Friday, June 2, 2023

Post-Brexit confusion weighs down on British voters

In the region, Murcia is the municipality with the highest absolute number of resident foreign voters, with 2,270, followed by Mazarón, where 1,838 live foreigners who have the right to participate in local elections and who have processed their applications to do so. Done, as required by law. Mazarón is followed by San Javier with 759, Cartagena with 729 and Lorca with 595.

However, by specific weight, where foreign votes would have more influence would be in Mazaron. There, 9.6% of the voters called to vote are foreigners. In second place is Abanilla, where they account for 8.08% of the total electorate, and it is followed by Los Alcázares, Plaigo, San Javier and Aledo, where the percentage of foreign voters is more than 3%.

The weight of the foreign vote in Mazarón is so relevant that since the last elections the city council has a council dedicated to Camposol, the urbanism where the largest number of British citizens reside. The councilor in charge of the department, Italian Silvana Elisabetta Buxton, has warned that this year, the number of voters will be significantly reduced during the elections, as a result of the confusion caused by the changes brought about by ‘Brexit’ in the opinion of British citizens. «We calculate that we have some 3,500 foreigners who before ‘Brexit’ had the right to vote without the need to register. But for these elections it was necessary to request it in January. This is going to greatly affect the vote of foreigners in the municipality as many citizens of the United Kingdom did not know they had to do this,” says the councillor. Silvana, who is 75 and has lived in Mazarón with her husband since 2014, has become the voice of the English-speaking community in this urbanizing city where it is difficult to hear a word of Spanish. «I can communicate because I know the language and it is a little easier for me than English. It’s very difficult for them to learn it,” he says.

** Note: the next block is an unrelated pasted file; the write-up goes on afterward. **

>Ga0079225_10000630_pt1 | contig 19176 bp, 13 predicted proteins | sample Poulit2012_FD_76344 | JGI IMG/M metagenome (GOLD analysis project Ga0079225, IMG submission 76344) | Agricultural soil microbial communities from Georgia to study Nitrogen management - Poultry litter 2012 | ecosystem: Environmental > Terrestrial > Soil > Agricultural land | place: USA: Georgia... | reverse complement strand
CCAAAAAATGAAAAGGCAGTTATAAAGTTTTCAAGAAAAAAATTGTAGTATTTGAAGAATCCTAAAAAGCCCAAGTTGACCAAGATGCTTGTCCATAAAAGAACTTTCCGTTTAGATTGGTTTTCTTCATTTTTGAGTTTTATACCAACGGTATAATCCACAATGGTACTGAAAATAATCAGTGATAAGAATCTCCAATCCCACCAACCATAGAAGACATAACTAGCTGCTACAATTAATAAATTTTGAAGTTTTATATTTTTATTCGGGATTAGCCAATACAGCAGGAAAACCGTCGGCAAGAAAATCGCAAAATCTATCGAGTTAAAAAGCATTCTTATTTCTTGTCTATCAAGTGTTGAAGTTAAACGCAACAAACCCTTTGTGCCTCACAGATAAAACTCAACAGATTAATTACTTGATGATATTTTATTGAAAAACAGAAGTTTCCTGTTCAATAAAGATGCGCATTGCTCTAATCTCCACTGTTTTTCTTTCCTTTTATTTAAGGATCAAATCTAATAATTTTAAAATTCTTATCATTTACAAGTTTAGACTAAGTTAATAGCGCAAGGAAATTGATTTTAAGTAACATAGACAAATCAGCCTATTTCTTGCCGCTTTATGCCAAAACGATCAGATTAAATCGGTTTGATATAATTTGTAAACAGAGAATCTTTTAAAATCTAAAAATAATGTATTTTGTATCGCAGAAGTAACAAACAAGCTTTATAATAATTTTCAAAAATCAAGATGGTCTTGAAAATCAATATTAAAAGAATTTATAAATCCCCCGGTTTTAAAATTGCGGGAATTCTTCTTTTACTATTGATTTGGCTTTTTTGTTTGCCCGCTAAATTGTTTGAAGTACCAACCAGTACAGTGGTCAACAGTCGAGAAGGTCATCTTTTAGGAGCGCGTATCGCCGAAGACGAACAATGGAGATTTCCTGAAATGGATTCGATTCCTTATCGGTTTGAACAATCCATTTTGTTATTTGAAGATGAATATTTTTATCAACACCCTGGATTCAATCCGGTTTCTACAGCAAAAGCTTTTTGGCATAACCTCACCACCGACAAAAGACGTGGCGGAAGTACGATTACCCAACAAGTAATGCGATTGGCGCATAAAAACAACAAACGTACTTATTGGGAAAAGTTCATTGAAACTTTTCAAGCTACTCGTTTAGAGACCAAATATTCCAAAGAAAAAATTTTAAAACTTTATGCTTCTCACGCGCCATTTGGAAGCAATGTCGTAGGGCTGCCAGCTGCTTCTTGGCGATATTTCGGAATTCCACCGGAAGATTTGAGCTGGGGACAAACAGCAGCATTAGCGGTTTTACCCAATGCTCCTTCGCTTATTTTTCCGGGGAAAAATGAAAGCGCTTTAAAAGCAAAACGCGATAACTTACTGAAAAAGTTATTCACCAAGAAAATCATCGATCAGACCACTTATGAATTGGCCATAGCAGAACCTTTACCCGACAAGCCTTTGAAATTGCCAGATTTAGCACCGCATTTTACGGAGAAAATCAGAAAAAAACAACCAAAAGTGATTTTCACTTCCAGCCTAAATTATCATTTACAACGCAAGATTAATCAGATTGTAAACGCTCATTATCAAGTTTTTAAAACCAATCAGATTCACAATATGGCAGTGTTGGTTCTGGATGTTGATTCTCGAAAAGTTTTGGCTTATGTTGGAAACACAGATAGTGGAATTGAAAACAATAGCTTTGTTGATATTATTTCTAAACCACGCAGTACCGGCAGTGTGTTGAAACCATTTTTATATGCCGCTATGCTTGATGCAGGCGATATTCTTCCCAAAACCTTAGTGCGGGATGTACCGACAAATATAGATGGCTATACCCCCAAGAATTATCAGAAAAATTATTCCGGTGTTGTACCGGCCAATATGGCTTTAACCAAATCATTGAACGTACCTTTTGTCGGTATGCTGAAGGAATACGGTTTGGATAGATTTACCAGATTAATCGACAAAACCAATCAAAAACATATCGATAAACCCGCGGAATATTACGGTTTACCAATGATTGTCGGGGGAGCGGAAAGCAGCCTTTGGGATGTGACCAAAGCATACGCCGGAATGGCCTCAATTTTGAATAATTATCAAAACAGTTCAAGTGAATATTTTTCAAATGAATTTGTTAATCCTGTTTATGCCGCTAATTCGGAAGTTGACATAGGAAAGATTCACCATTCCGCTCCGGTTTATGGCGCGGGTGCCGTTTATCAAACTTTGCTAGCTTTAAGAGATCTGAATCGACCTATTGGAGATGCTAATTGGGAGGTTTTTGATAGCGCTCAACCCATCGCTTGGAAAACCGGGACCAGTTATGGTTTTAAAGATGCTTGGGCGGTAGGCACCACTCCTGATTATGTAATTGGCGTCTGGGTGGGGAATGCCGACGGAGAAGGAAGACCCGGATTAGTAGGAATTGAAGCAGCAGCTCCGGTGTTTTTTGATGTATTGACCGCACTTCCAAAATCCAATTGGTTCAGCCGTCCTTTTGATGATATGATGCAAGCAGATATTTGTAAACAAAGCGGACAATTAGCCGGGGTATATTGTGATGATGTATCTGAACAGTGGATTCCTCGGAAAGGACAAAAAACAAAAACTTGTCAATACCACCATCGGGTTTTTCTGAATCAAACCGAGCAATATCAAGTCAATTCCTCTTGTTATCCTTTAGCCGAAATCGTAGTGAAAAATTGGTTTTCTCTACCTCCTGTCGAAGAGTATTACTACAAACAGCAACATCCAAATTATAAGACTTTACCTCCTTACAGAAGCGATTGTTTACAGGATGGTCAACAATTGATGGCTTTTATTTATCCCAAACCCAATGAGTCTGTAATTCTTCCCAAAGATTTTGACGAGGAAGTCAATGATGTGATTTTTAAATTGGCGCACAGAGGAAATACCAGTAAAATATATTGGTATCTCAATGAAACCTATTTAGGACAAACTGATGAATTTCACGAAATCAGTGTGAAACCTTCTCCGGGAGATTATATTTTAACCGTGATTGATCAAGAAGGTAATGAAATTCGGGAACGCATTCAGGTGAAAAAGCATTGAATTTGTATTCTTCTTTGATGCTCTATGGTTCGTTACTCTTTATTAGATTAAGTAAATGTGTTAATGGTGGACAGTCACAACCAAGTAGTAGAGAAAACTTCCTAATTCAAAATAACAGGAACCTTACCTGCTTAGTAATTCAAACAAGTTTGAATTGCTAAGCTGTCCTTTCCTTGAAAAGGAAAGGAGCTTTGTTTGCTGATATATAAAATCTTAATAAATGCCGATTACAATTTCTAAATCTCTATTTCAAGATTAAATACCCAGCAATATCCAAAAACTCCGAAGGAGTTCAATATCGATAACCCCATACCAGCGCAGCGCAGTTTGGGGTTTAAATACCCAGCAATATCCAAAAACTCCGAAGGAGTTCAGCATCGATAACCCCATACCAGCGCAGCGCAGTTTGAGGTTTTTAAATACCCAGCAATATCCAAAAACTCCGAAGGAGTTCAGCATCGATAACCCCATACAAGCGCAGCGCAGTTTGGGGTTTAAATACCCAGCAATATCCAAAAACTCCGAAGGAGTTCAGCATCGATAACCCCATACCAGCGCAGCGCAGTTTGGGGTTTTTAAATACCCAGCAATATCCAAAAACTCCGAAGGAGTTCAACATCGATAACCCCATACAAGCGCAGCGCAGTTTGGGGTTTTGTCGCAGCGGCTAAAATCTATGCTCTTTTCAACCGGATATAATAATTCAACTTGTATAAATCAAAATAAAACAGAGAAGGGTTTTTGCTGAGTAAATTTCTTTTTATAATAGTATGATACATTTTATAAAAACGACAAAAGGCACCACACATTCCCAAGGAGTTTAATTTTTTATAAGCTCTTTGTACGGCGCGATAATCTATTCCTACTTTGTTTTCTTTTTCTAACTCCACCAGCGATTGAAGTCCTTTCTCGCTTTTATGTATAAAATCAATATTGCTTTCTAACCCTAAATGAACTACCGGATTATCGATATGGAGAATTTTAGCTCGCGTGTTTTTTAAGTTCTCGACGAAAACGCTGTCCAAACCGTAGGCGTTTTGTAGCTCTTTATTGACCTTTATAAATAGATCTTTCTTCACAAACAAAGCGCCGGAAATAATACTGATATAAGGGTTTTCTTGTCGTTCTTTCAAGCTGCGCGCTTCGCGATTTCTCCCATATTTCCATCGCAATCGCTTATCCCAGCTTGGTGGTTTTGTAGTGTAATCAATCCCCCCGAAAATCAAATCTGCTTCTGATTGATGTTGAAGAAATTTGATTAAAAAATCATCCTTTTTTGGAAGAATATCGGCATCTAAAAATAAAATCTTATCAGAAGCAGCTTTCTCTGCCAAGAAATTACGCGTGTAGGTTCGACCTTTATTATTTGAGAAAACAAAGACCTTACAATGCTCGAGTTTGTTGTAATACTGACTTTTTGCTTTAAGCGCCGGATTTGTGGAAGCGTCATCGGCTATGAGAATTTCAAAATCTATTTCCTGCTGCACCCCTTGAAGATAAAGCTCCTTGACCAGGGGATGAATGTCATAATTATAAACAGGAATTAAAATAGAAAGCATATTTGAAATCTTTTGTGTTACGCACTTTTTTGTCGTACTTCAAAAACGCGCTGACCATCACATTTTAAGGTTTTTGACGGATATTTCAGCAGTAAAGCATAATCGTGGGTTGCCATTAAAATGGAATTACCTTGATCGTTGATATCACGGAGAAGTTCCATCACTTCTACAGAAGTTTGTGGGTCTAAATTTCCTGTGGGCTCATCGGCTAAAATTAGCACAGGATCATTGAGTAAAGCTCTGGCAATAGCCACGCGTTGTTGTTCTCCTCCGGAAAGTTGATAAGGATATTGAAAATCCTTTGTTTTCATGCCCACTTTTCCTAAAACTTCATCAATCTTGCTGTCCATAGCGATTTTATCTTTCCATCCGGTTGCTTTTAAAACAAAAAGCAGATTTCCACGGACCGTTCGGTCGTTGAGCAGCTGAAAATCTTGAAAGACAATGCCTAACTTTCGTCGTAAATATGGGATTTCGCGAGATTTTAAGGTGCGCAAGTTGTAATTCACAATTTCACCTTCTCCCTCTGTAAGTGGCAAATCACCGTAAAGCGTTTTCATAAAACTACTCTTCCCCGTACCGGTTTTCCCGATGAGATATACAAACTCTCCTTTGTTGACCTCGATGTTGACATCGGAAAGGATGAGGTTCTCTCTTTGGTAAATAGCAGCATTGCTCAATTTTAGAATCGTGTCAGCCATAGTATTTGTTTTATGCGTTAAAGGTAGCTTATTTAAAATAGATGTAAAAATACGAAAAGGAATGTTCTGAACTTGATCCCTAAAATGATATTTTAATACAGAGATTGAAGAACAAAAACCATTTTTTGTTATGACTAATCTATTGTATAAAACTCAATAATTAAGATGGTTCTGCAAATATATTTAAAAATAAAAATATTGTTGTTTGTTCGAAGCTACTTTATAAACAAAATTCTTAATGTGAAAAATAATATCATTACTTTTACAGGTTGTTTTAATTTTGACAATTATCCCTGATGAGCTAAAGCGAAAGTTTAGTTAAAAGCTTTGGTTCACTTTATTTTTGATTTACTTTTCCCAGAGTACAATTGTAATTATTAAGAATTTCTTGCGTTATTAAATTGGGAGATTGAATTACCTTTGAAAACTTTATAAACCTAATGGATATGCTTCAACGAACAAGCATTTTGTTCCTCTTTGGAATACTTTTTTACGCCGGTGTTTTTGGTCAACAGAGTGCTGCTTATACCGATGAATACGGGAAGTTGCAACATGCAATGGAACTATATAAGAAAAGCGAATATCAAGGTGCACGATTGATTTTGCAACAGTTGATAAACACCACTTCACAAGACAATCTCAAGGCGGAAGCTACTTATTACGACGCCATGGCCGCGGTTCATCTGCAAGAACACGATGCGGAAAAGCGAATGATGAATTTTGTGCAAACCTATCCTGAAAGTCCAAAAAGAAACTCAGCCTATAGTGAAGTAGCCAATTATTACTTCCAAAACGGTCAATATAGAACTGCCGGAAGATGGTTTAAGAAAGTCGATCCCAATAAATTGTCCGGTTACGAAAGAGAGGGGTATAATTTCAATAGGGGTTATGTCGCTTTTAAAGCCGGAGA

Language problem

For this reason, he points out, their participation in the political development of the municipality is reduced. «Language affects their knowledge of what happens in the municipality. They cannot read newspapers or watch television where local affairs are reported. Things that are normal for me, they can’t. That is why their knowledge is very limited, although what we try from the department is precisely to establish communication with them and inform them of what is being done,” explains Silvana.

“Many Britons have lost the right to vote because they were not aware of the changes. I think the established term, which requires notifying an intention to vote more than four months in advance, is too strict, he defends. Despite the already anticipated decline, Silvana still expects “a significant percentage of foreigners” going to the polls, be they British or other European nationalities such as German or Dutch. “Many citizens have contacted me, so I hope they participate.”

Nation World News Desk
Nation World News Desk
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